LAPD releases additional video of Trader Joe's OIS

Officials released audio and video of the vehicle pursuit, shootout and hostage standoff


By Cindy Chang
Los Angeles Times

LOS ANGELES — Additional video and audio of a vehicle pursuit, shootout and hostage standoff at a Trader Joe’s in Silver Lake that took the life of a store manager hit by a police officer’s bullet was released Tuesday by the Los Angeles Police Department.

Within days of the July 21 incident, department officials released dashboard and body camera videos showing two officers shooting into the Trader Joe’s front entrance at a man who was firing his gun wildly after shooting at them during a pursuit.

The July 21 incident left one dead, 27-year-old store manager Melyda Corado. (AP Photo/Damian Dovarganes)
The July 21 incident left one dead, 27-year-old store manager Melyda Corado. (AP Photo/Damian Dovarganes)

At that time, Chief Michel Moore announced that the store manager, 27-year-old Melyda Corado, who emerged from the store as the suspect exchanged fire with the officers, was killed by an officer’s bullet.

Moore said he released the initial batch of videos to give the public an idea of what happened.

The second batch, which was released as part of a new LAPD policy requiring recordings to be made public within 45 days of shootings by police officers, does not contain new footage of the shootout and does not shed further light on how Corado died.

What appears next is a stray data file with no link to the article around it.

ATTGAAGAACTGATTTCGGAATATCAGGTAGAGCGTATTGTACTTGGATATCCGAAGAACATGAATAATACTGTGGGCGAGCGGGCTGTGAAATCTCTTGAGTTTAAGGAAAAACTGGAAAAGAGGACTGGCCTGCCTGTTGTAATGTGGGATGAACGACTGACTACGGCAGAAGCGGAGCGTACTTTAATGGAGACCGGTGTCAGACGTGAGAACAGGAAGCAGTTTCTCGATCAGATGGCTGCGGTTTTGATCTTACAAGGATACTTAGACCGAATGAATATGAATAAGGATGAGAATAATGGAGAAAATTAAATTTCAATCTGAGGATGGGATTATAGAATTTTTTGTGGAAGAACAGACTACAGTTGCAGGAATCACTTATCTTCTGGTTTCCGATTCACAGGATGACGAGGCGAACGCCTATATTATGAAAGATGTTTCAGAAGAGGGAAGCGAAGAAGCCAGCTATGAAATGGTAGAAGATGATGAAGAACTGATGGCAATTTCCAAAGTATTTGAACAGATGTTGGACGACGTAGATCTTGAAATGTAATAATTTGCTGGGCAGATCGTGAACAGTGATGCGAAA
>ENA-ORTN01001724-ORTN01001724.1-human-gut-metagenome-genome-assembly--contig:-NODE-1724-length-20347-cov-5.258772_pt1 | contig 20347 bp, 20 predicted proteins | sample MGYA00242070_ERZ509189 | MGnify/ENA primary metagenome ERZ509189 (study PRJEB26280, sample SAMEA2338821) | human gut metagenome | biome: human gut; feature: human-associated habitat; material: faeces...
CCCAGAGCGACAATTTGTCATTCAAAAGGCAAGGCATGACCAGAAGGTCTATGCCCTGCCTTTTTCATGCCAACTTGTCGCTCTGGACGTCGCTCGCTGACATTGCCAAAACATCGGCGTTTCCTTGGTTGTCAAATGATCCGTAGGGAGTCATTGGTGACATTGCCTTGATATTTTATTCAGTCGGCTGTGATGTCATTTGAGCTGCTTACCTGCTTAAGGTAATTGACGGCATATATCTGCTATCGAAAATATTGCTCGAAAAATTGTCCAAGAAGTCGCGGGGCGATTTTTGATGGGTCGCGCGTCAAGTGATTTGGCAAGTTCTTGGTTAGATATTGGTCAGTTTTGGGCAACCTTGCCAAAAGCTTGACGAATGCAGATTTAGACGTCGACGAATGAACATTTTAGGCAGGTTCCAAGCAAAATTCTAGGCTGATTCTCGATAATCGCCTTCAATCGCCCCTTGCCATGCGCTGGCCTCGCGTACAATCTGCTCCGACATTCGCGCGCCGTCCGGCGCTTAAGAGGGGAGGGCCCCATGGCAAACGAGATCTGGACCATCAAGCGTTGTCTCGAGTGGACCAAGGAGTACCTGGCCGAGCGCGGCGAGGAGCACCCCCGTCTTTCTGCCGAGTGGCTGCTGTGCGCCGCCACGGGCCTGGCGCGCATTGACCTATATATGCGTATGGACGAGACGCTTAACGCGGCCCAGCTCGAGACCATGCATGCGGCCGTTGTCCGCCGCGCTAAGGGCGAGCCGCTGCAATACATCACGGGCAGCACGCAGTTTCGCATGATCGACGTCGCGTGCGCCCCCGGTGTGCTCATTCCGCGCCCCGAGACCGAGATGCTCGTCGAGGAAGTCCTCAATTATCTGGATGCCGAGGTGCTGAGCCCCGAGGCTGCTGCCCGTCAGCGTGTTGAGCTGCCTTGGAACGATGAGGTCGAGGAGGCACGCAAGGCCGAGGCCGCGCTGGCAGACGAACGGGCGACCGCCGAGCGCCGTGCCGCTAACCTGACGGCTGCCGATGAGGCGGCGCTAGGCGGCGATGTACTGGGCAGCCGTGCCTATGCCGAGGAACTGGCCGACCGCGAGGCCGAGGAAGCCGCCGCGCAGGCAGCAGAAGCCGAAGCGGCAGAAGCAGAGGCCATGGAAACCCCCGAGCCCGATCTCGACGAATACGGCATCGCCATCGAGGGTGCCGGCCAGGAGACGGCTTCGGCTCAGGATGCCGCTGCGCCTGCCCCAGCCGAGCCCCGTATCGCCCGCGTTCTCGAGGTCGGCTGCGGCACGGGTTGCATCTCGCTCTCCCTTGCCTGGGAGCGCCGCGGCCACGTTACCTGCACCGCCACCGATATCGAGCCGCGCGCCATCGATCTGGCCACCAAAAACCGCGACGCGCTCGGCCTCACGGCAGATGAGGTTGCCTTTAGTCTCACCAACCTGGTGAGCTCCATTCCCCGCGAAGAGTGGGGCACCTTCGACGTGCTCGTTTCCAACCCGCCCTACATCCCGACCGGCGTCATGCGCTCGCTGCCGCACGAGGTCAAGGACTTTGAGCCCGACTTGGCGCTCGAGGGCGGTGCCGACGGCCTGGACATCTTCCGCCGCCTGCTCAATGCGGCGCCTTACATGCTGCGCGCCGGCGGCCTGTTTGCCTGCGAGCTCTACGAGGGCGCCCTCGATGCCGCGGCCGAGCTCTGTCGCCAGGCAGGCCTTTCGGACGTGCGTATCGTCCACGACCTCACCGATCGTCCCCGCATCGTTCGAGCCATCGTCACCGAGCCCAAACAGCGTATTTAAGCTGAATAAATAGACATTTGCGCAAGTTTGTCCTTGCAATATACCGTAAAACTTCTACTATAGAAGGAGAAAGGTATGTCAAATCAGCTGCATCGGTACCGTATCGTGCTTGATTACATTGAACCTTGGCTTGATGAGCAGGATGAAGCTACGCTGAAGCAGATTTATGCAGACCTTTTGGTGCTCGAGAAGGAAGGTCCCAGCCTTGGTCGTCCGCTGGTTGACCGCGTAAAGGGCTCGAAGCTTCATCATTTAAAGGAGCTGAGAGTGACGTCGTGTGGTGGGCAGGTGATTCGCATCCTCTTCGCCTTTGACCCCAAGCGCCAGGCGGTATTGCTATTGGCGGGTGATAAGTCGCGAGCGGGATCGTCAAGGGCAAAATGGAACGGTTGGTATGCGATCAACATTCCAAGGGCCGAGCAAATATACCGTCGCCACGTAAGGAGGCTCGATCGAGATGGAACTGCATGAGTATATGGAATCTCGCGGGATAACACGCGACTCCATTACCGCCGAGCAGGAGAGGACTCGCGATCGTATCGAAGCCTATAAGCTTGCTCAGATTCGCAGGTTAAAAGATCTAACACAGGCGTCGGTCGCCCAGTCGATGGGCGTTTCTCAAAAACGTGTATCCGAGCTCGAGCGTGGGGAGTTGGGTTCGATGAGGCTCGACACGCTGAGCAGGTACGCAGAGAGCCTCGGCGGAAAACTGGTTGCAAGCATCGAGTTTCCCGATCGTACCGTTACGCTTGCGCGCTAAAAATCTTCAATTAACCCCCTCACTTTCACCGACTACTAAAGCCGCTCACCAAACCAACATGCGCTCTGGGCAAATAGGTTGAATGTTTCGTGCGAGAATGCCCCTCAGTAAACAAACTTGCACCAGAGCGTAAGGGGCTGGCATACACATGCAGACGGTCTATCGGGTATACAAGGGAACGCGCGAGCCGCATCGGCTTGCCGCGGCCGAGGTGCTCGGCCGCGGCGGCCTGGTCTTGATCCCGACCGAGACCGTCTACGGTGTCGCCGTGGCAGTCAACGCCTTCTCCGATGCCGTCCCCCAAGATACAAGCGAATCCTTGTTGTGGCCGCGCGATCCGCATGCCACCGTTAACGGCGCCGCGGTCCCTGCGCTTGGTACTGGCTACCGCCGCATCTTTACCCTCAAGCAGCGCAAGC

But 911 calls, as well as previously unreleased videos of the pursuit and negotiations with the gunman, provide a fuller picture of the dramatic events that unfolded on a Saturday afternoon at a store that is a popular gathering place for locals.

Attorneys for Corado’s relatives, however, criticized the LAPD’s video releases as “edited and highly produced.”

“Despite our multiple requests, the LAPD will not release the raw, unedited car, helicopter and body cam footage available,” one of the attorneys, John C. Taylor, said Tuesday. “They want no information released that could play negatively against them.”

The suspect, Gene Atkins, ended up at the Trader Joe’s after allegedly shooting his grandmother several times at their South Los Angeles home, officials said. He is accused of forcing a young woman into his grandmother's car and driving with her to Hollywood, Cmdr. Alan Hamilton, who leads the LAPD's Force Investigations Division, said in the video released Tuesday.

In a 911 call around 1:30 p.m., a woman said to the dispatcher: “The front house in front of me, I think it’s my aunt’s grandson just shot her.”

She described the car that the suspect used to leave the scene — a dark blue 2017 Toyota Camry, heading west on East 32nd Street.

Another 911 caller said she heard multiple gunshots and screams.

“There’s a guy who has a little girl. She has blood everywhere,” the caller said before reciting the Camry’s license plate number.

“I seen him get out the house carrying a lady with blood,” she added.

Police used a vehicle anti-theft system to track the Camry to Hollywood, Hamilton said.

Tuesday’s video shows a police car pursuing the suspect up Vine Street toward Hollywood Boulevard, passing the Capitol Records building.